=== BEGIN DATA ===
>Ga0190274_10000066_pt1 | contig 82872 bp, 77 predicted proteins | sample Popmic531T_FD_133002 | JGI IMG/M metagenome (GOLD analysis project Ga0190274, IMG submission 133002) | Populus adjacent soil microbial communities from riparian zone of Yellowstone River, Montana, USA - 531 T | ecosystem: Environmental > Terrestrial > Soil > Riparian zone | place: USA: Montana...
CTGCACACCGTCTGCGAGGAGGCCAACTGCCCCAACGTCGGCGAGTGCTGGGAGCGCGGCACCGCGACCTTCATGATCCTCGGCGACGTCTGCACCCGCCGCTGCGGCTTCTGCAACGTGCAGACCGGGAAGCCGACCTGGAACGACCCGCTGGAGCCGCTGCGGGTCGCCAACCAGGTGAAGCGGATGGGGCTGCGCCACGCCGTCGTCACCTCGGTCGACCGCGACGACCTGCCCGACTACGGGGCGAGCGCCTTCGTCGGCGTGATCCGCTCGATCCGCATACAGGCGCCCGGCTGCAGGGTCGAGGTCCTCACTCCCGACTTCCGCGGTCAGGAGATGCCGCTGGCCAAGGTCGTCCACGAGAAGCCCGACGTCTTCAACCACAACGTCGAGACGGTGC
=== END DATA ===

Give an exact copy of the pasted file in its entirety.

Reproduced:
>Ga0190274_10000066_pt1 | contig 82872 bp, 77 predicted proteins | sample Popmic531T_FD_133002 | JGI IMG/M metagenome (GOLD analysis project Ga0190274, IMG submission 133002) | Populus adjacent soil microbial communities from riparian zone of Yellowstone River, Montana, USA - 531 T | ecosystem: Environmental > Terrestrial > Soil > Riparian zone | place: USA: Montana...
CTGCACACCGTCTGCGAGGAGGCCAACTGCCCCAACGTCGGCGAGTGCTGGGAGCGCGGCACCGCGACCTTCATGATCCTCGGCGACGTCTGCACCCGCCGCTGCGGCTTCTGCAACGTGCAGACCGGGAAGCCGACCTGGAACGACCCGCTGGAGCCGCTGCGGGTCGCCAACCAGGTGAAGCGGATGGGGCTGCGCCACGCCGTCGTCACCTCGGTCGACCGCGACGACCTGCCCGACTACGGGGCGAGCGCCTTCGTCGGCGTGATCCGCTCGATCCGCATACAGGCGCCCGGCTGCAGGGTCGAGGTCCTCACTCCCGACTTCCGCGGTCAGGAGATGCCGCTGGCCAAGGTCGTCCACGAGAAGCCCGACGTCTTCAACCACAACGTCGAGACGGTGC